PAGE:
Near Izium, fighter jets, most likely Russian, flew low over Ukrainian positions, fired defensive flares to confuse anti-aircraft batteries, then turned sharply into the trenches and screamed past so low they disappeared behind a treeline before crossing over. the horizon disappeared.
On Tuesday, an artillery team from the 53rd Brigade responded to Russian artillery fire that soldiers say came from a church about four miles away in Vuhledar, about 50 kilometers southeast of Russian-occupied Donetsk.
In Barvinkove, a Ukrainian-occupied town 20 miles southwest of Izium, a bicyclist cycled past blown-out buildings and a barricade, while soldiers at a small base drank coffee and a sniper prepared his rifle for a mission. Nearby, Russian forces attempted to push south, as part of a pincer movement to capture Ukrainian forces in the two eastern provinces of Donetsk and Luhansk.
On the seesaw frontline of that pocket is Bakhmut, a largely evacuated town of blown construction shells, rubble and burnt vehicles, where two massive craters enclose the administrative building. In newly fortified defensive positions, Ukrainian soldiers tried to hold off the Russian advance amid the constant noise and ground vibrations of artillery fire fired from both sides.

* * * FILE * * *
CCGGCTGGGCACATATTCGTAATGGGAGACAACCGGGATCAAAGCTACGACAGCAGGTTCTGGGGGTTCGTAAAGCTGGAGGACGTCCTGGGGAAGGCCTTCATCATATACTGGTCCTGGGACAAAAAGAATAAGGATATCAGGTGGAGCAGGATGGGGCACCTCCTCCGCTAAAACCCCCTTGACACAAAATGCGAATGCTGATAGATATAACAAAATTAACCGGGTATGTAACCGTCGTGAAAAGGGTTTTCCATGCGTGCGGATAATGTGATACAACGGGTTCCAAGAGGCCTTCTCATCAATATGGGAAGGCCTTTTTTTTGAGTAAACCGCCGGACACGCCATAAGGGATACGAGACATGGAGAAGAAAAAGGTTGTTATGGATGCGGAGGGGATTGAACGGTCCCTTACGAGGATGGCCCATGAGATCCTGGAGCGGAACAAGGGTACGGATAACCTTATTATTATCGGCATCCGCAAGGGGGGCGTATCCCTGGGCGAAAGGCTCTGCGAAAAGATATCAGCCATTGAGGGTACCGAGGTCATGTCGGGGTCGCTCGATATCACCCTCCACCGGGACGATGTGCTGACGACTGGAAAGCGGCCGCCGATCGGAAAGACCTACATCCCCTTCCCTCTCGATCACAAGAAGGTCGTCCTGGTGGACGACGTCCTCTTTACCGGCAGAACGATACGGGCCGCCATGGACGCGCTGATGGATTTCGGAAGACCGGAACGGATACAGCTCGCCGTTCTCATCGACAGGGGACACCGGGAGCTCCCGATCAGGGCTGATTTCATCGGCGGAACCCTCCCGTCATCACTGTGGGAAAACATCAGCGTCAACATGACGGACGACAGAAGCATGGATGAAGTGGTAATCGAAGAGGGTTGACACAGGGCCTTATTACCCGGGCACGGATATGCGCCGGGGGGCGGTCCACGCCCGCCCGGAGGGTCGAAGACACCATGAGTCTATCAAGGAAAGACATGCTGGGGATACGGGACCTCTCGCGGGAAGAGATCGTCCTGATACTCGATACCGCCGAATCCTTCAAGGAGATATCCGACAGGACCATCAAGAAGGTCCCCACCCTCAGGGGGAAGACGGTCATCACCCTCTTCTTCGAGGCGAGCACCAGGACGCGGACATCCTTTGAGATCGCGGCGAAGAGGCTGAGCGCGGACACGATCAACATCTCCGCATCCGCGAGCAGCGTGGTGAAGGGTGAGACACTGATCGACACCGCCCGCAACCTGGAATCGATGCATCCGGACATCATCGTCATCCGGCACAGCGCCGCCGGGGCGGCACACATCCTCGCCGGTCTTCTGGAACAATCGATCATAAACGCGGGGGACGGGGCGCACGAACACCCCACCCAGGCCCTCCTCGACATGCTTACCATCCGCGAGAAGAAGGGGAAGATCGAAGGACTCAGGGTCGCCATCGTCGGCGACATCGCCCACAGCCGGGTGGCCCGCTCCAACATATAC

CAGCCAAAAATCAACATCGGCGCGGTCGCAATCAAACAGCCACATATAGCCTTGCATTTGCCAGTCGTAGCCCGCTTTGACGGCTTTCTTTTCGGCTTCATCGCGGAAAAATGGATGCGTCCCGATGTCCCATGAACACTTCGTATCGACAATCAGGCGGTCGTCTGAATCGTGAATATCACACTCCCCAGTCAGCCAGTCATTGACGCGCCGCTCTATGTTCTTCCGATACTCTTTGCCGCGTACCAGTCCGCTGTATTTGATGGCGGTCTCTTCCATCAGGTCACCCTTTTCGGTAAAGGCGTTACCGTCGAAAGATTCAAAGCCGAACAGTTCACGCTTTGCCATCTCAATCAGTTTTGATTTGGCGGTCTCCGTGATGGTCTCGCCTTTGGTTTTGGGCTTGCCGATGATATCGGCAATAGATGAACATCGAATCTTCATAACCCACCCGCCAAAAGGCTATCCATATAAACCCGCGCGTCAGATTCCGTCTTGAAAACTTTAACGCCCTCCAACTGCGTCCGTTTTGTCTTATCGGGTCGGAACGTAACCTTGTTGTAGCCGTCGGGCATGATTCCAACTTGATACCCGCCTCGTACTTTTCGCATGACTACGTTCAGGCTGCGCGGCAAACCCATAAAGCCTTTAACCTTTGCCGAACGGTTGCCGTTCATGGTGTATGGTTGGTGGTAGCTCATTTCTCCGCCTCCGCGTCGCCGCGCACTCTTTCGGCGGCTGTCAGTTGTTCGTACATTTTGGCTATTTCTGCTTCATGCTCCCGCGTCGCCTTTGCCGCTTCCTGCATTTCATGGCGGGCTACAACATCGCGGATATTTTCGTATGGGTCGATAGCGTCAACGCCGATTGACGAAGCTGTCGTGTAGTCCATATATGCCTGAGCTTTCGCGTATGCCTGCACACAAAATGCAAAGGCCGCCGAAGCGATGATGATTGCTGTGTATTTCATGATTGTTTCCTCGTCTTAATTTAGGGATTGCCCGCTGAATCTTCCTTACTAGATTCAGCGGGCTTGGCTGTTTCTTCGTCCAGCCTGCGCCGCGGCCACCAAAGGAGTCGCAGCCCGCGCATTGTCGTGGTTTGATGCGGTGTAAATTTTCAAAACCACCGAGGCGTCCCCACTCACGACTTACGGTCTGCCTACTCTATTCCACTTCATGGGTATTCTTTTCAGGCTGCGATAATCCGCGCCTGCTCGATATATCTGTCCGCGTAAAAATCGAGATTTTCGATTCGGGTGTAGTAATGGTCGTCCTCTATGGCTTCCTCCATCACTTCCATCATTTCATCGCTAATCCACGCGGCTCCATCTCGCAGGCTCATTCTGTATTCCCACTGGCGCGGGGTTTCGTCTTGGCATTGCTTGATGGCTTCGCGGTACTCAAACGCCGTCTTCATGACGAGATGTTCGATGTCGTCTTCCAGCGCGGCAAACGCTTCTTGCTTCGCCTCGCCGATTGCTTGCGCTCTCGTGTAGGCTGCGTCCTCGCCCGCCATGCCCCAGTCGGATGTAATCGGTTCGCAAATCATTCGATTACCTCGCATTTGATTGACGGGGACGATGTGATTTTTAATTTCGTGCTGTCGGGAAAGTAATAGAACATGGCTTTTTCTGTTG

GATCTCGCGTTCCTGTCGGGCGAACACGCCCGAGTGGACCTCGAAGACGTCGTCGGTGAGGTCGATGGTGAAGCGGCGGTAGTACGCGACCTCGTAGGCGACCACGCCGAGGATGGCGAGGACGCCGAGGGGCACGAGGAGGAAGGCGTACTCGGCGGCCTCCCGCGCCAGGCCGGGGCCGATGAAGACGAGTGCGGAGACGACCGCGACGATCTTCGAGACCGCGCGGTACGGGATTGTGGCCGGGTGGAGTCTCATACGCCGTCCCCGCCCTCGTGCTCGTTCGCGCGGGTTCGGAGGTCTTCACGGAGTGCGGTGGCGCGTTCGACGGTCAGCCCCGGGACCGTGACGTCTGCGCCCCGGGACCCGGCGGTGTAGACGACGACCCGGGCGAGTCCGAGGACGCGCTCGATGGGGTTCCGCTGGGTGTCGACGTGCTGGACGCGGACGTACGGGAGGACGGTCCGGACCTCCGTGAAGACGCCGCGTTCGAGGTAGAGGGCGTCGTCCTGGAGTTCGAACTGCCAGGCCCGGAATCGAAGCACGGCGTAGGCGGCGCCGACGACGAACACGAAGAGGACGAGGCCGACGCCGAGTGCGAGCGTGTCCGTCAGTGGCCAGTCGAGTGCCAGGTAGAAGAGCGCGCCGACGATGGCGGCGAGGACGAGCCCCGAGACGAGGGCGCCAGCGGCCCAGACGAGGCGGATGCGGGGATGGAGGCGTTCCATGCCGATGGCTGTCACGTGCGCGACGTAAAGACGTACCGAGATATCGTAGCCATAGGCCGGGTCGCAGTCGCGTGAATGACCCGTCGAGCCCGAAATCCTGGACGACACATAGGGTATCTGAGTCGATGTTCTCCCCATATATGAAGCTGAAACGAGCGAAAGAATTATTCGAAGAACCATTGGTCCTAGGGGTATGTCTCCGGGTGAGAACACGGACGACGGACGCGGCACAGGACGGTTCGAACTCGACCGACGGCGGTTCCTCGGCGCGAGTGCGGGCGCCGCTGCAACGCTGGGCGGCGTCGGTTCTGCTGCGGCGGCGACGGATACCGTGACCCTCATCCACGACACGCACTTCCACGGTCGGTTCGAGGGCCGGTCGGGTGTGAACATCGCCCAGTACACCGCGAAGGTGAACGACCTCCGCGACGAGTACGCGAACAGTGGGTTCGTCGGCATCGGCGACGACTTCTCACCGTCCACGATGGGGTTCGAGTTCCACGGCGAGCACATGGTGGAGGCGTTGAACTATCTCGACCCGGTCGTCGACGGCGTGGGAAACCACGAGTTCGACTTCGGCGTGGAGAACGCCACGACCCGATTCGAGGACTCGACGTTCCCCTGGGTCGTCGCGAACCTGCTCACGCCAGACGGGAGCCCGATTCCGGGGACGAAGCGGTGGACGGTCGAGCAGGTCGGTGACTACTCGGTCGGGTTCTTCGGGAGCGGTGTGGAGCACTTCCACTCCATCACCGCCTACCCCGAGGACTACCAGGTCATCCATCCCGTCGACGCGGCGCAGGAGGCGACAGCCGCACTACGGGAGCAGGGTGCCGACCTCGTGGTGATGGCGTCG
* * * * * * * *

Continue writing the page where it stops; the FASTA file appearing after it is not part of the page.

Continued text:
In that region, Times photographers also found evidence of Russian losses. The territorial forces of Ukraine, mainly volunteer fighters, managed to recapture the village of Novopil. With Russian troops still less than half a mile away, evidence of fierce battle was everywhere, in the wreckage of houses and the stench of dead bodies.
In front of a small shed, the body of a Russian soldier lay where he had been stabbed, his clean, well-polished boots at right angles to the surrounding devastation. His brown suede belt bore the hammer and sickle of the Soviet Union.
Near Bilohorivka were the destroyed bodies and tanks of hundreds of Russian troops whose disastrous attempt to cross the Seversky Donets River fell on deadly Ukrainian heavy artillery.
But many of those caught in the destruction were not wearing uniforms. Vitaliy Kononenko, 47, had just built a new home for his family in the Zaporizhzhya region of southern Ukraine, but it was destroyed before he could show his wife and children.
At the train station in Pokrovsk, Donetsk region, Anna Vereschak, 43, along with her daughters Milana, 5, and Diana, 4, boarded a western evacuation train after being driven from their village by a bombing raid. Another woman, Valentina, led her blind 87-year-old mother, Nina, onto the train.